The Stitch

The hidden expertise: plastic surgeons and arthritis in the wrist and hand

Close up of person holding wrist in pain.When most people think of plastic surgeons, they envision professionals specializing in cosmetic enhancements, such as facelifts or breast augmentations. However, a facet of plastic surgeons often goes unnoticed – their ability to perform intricate procedures on bones and joints, including treating arthritis in the wrist and hand.

The role of plastic surgeons

While orthopedic surgeons are often the first choice for arthritis-related issues, hand surgery fellowship-trained plastic surgeons like Dr. Christine Yin, assistant professor in the Division of Plastic Surgery at Baylor College of Medicine, are increasingly recognized for their expertise in treating arthritis of the wrist and hand. Their training and skills extend beyond cosmetic procedures to various surgical techniques, including delicate work on bones and joints. A study published in the Journal of Hand Surgery found that plastic surgeons frequently perform joint reconstruction procedures for patients with arthritis, achieving excellent outcomes and patient satisfaction. According to the American Society for Surgery of the Hand, plastic surgeons specializing in hand surgery perform more than 25% of all hand surgeries in the United States.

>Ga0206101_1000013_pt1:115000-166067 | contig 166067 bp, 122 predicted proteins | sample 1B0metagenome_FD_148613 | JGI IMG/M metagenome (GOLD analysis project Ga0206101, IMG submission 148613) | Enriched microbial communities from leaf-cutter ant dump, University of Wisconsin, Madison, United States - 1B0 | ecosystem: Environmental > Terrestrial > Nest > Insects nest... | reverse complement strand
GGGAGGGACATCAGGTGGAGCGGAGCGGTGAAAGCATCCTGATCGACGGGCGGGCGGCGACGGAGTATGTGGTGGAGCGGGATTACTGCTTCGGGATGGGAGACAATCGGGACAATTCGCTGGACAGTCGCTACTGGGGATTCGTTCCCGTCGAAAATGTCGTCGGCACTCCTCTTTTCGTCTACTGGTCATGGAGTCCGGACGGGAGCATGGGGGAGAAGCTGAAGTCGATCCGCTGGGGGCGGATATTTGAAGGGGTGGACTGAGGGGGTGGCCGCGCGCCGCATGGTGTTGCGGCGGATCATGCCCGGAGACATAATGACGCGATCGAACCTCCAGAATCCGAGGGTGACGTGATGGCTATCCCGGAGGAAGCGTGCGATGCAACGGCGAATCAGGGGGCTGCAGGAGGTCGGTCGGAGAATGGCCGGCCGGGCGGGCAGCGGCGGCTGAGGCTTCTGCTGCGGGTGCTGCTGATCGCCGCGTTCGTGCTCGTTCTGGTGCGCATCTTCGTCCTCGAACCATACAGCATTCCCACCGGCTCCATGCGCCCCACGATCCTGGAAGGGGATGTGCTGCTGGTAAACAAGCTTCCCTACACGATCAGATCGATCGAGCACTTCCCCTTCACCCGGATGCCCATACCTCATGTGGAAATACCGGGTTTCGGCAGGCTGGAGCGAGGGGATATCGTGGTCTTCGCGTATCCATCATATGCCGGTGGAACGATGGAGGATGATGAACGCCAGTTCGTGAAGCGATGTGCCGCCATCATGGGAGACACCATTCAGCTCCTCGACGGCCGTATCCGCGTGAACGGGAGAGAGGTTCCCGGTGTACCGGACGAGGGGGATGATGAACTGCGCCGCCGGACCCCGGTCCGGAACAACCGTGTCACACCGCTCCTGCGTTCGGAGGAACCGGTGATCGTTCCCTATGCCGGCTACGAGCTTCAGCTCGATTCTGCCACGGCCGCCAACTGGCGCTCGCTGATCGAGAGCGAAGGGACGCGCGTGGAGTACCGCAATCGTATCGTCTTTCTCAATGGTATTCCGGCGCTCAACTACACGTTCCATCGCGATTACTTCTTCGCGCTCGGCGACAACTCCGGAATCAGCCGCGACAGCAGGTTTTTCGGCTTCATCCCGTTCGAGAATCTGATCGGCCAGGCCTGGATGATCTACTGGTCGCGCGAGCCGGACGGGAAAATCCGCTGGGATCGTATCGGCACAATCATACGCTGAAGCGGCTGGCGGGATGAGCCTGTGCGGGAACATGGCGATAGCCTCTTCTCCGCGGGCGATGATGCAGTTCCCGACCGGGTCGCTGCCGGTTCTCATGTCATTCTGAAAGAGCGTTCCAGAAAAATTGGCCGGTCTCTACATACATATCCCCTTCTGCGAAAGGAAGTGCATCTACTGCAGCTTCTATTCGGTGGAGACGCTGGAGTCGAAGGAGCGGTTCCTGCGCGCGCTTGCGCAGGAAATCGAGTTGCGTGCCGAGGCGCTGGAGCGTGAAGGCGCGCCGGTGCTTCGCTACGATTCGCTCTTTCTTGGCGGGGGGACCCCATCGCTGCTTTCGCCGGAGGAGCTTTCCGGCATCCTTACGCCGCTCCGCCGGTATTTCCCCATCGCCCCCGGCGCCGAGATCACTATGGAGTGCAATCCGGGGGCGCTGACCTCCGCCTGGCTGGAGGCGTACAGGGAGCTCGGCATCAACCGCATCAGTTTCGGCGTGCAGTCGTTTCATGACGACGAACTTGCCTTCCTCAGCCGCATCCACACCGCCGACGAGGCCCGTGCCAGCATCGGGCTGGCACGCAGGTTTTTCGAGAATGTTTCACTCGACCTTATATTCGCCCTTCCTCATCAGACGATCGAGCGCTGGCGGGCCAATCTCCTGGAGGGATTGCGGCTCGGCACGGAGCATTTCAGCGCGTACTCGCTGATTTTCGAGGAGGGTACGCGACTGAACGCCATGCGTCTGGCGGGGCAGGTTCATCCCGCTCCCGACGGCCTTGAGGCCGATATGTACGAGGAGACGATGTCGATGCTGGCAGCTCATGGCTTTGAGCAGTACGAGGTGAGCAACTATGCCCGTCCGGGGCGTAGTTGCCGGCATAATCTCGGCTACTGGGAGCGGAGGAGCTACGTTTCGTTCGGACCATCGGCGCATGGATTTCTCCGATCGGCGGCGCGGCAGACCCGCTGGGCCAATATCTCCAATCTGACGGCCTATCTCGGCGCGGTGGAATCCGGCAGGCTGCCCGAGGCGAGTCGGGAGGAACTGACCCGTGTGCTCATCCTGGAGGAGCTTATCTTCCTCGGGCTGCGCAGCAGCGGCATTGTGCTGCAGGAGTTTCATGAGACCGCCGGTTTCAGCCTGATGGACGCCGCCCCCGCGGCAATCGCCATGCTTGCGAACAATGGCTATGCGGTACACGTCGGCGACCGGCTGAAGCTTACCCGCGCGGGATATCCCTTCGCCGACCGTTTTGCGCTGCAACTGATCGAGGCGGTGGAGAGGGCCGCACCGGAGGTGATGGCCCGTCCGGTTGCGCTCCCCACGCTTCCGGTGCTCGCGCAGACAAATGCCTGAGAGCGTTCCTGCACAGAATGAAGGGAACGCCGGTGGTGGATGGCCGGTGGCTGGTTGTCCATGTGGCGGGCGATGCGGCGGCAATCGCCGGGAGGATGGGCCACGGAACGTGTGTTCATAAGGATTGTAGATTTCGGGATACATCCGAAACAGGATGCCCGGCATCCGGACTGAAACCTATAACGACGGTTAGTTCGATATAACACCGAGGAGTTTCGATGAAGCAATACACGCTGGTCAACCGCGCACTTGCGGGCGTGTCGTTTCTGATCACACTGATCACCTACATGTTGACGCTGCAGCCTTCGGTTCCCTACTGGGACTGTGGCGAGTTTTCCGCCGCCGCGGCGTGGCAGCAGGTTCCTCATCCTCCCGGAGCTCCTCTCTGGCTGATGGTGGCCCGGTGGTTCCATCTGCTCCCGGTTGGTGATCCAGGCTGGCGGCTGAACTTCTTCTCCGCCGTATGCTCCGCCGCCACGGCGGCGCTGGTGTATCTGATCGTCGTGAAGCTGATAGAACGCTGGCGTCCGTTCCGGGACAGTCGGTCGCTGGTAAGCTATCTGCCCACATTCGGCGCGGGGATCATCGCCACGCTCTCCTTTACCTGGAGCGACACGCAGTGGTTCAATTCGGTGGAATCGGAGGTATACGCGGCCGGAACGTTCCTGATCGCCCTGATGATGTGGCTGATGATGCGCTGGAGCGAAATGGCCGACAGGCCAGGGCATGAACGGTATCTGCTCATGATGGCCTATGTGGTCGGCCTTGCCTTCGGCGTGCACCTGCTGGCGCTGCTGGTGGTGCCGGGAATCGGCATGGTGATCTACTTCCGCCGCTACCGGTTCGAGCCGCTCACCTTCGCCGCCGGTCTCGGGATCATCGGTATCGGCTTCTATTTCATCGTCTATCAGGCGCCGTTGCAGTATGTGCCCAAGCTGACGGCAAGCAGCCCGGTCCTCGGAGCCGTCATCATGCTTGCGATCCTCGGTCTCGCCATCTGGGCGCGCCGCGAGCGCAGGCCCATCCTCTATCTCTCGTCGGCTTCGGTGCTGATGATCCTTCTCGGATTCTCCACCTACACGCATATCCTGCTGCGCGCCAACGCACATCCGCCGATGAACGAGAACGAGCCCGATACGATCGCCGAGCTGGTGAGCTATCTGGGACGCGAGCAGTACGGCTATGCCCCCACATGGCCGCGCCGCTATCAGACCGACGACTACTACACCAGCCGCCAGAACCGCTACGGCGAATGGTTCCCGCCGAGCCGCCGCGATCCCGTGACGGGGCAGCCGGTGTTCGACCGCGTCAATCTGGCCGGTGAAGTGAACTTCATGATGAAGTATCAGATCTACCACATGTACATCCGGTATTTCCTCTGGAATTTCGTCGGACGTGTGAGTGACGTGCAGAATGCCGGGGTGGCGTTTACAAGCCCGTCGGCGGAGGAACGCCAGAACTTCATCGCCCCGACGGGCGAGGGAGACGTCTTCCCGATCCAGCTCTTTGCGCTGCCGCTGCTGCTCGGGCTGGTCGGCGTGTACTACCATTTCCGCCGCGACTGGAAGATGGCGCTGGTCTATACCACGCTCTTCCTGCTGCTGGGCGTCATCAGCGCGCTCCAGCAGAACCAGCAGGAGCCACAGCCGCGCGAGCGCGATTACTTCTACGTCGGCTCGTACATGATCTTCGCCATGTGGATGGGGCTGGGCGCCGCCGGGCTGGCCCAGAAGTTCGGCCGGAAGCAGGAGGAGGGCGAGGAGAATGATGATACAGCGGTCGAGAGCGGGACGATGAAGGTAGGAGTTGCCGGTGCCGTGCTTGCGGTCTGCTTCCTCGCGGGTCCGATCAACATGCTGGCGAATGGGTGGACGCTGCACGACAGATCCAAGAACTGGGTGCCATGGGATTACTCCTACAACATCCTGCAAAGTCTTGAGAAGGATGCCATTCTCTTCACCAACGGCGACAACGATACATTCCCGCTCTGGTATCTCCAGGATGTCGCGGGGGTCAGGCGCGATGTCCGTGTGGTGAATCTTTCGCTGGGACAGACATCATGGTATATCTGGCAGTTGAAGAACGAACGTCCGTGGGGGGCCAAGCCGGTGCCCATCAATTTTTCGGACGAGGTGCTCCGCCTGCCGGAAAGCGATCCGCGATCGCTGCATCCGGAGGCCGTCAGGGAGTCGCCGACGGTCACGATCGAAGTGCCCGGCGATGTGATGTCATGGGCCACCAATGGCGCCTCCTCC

Expertise in microsurgery

Headshot of Dr. Christine Yin.One of the key areas where plastic surgeons shine in the field of arthritis treatment is microsurgery. Microsurgical techniques involve working with magnification and precision instruments, making them ideal for intricate procedures in the small and delicate structures of the wrist and hand. Plastic surgeons often use these skills for joint reconstruction, arthroplasty and even bone grafting.

Arthritis is a widespread condition affecting millions of Americans. One of the most common forms of arthritis is osteoarthritis, which can develop in the wrist and hand joints over time. Women are twice as likely to develop osteoarthritis of the hand than men (47% vs. 25%). This degenerative joint disease can lead to pain, stiffness and decreased mobility, significantly impacting a person’s quality of life. Obesity has also been shown to confer an increased risk of arthritis.

The treatment of arthritis involves a very personalized plan that tailors the options to the patient’s lifestyle. Some nonsurgical options include bracing, occupational therapy, activity modifications and non-steroidal anti-inflammatory medications. A minimally invasive treatment may include steroid injections.

For arthritis that continues to be burdensome despite the less invasive therapeutic modalities, surgery can be an effective treatment and a plastic surgeon may be the best choice for the procedure.

By Tiffany Harston, communications associate with the Michael E. DeBakey Department of Surgery

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